Abraham’s early teachings had not been without effect upon Ishmael, but the influence of his wives resulted in establishing idolatry in his family. Separated from his father, and embittered by the strife and contention of a home destitute of the love and fear of God, Ishmael was driven to choose the wild, marauding life of the desert chief, “his hand” “against every man, and every man’s hand against him.” Genesis 16:12. In his latter days he repented of his evil ways and returned to his father’s God, but the stamp of character given to his posterity remained. The powerful nation descended from him were a turbulent, heathen people, who were ever an annoyance and affliction to the descendants of Isaac.
The wife of Lot was a selfish, irreligious woman, and her influence was exerted to separate her husband from Abraham. But for her, Lot would not have remained in Sodom, deprived of the counsel of the wise, God-fearing patriarch. The influence of his wife and the associations of that wicked city would have led him to apostatize from God had it not been for the faithful instruction he had early received from Abraham. The marriage of Lot and his choice of Sodom for a home were the first links in a chain of events fraught with evil to the world for many generations.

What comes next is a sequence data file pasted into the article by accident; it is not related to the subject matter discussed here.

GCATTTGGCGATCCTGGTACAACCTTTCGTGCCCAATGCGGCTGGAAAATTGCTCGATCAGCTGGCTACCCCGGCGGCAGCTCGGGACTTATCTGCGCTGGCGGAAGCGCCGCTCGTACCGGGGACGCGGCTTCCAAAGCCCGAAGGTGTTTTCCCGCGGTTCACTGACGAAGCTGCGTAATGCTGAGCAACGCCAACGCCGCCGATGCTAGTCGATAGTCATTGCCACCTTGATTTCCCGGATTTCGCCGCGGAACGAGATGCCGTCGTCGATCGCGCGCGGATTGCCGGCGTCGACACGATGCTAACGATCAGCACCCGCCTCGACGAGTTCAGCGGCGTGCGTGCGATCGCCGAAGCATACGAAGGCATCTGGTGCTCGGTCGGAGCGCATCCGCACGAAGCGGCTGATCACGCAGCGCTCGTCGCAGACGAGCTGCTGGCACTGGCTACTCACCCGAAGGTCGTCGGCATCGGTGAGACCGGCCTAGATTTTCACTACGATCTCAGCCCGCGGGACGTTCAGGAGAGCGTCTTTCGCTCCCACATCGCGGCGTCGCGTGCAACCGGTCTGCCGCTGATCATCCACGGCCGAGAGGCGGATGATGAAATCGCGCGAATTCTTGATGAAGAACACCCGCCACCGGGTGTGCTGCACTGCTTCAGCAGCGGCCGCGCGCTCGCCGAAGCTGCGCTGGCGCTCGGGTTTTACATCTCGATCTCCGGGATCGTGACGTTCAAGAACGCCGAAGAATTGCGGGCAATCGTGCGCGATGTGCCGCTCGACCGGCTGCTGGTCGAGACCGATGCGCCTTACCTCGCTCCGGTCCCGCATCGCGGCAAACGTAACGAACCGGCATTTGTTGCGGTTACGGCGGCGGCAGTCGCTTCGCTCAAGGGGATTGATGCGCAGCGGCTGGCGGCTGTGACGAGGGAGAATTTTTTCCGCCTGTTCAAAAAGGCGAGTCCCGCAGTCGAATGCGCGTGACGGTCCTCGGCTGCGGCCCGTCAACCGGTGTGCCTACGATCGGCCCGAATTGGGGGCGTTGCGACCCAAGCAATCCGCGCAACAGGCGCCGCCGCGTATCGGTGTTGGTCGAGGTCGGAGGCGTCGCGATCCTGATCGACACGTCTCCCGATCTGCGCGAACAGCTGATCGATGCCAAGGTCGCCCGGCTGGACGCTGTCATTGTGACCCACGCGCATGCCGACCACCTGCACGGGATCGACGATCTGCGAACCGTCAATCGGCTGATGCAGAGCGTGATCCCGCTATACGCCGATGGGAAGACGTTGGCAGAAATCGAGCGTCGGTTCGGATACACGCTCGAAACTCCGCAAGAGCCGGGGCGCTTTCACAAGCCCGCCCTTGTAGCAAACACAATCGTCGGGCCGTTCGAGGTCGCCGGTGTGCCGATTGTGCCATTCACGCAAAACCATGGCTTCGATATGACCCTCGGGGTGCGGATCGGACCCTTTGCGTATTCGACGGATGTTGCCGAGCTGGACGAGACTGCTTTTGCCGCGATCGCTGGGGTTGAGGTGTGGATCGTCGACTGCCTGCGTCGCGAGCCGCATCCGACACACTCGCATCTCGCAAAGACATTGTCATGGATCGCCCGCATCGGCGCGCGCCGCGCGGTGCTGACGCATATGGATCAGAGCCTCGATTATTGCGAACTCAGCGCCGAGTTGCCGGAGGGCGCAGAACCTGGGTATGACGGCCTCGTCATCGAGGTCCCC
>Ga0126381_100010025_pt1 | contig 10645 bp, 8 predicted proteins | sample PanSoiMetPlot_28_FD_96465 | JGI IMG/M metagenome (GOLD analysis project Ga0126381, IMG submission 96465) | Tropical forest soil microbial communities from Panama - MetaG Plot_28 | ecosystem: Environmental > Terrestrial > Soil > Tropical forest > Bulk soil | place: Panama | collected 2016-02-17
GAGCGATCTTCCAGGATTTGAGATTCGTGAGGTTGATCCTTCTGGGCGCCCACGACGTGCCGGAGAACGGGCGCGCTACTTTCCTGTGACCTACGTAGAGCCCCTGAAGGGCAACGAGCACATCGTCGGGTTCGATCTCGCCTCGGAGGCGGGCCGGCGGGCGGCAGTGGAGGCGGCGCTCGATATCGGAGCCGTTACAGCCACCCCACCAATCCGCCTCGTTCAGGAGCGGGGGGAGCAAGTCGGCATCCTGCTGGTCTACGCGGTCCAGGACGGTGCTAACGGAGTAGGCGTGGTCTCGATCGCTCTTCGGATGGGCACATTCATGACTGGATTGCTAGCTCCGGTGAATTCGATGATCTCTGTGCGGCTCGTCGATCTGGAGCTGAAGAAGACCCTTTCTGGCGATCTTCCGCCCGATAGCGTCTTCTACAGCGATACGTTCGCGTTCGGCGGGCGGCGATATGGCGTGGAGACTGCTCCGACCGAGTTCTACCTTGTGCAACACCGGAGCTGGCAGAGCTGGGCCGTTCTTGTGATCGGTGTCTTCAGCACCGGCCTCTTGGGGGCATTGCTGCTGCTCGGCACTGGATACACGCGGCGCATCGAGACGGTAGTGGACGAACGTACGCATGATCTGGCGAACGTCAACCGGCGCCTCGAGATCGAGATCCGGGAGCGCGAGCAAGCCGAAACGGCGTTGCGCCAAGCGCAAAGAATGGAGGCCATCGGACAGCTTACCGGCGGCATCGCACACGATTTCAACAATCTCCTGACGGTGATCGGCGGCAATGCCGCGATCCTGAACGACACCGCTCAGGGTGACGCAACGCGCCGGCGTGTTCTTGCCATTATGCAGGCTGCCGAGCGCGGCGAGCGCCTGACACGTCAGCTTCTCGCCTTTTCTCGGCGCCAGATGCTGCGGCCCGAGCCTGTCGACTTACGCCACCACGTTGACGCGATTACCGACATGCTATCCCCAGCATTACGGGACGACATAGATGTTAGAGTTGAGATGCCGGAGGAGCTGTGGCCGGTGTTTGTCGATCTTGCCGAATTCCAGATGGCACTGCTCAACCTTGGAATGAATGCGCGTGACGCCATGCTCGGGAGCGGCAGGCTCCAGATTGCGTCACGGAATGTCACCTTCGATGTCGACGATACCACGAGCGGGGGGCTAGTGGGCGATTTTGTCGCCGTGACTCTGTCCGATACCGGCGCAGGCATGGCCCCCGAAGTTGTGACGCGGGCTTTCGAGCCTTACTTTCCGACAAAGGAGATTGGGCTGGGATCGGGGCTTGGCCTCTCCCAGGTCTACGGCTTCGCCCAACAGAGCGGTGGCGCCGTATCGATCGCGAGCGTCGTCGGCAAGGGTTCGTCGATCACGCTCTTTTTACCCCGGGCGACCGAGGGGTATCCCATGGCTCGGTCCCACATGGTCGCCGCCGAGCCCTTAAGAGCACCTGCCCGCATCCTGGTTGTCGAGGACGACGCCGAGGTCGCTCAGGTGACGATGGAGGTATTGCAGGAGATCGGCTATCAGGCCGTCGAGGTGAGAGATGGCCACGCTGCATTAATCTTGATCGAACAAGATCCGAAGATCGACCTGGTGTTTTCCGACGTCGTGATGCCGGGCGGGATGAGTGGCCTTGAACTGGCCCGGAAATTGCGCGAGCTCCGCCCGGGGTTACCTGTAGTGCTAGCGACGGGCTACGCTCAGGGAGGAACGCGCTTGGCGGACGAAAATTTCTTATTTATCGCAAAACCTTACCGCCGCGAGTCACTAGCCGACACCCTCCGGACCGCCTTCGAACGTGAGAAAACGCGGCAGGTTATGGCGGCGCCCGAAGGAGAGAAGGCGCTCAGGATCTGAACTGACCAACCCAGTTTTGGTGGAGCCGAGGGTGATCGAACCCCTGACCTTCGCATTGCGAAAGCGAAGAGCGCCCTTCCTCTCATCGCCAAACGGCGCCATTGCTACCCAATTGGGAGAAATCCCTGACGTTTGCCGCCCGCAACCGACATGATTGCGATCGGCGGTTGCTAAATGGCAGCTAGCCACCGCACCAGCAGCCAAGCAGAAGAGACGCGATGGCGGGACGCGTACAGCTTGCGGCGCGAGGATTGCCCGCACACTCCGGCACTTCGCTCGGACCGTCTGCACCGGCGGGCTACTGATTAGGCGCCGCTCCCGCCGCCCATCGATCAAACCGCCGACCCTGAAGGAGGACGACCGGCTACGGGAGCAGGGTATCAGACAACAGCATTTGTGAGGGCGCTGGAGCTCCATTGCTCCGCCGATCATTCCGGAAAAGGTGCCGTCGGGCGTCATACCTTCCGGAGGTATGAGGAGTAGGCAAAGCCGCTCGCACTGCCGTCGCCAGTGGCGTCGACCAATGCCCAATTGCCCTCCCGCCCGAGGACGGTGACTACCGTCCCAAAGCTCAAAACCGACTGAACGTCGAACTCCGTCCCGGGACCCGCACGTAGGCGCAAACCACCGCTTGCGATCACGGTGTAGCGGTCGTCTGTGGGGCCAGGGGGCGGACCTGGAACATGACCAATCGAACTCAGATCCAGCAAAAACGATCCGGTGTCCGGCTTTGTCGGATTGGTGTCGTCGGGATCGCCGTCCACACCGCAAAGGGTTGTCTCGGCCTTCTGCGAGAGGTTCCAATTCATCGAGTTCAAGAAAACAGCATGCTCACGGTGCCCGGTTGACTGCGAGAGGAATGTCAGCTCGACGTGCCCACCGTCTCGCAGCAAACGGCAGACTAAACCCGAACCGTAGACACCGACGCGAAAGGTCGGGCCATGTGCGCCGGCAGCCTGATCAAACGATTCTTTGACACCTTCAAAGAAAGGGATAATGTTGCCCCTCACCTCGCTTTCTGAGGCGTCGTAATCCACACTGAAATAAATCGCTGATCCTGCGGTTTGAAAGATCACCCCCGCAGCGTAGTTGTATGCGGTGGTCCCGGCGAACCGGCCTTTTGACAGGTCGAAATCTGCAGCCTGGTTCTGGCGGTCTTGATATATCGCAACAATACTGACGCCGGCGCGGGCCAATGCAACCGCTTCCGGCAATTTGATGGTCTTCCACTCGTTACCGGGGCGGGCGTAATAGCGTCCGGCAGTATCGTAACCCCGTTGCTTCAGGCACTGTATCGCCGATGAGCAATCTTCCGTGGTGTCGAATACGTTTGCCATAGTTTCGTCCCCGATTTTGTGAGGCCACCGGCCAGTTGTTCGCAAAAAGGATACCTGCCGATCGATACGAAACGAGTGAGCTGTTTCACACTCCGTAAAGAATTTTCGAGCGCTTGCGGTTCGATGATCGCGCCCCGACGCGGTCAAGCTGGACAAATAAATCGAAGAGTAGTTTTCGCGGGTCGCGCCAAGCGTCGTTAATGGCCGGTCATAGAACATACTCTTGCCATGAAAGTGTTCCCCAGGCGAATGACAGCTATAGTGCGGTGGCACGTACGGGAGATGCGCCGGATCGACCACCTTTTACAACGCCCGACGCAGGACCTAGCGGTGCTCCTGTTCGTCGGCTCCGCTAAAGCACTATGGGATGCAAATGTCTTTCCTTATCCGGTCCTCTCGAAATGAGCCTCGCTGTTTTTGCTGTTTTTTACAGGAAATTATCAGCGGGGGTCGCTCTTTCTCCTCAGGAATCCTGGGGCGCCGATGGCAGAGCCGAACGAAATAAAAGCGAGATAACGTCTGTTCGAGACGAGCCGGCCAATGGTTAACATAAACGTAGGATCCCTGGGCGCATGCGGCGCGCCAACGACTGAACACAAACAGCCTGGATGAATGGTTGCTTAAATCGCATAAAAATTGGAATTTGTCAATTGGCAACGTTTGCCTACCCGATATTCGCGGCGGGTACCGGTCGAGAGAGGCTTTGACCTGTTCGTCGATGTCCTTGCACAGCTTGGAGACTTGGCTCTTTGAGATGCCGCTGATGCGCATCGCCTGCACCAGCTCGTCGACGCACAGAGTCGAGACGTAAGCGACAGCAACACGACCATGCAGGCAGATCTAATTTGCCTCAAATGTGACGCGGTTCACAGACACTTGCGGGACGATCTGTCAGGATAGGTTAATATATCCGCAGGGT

No one who fears God can without danger connect himself with one who fears Him not. “Can two walk together, except they be agreed?” Amos 3:3. The happiness and prosperity of the marriage relation depends upon the unity of the parties; but between the believer and the unbeliever there is a radical difference of tastes, inclinations, and purposes. They are serving two masters, between whom there can be no concord. However pure and correct one’s principles may be, the influence of an unbelieving companion will have a tendency to lead away from God.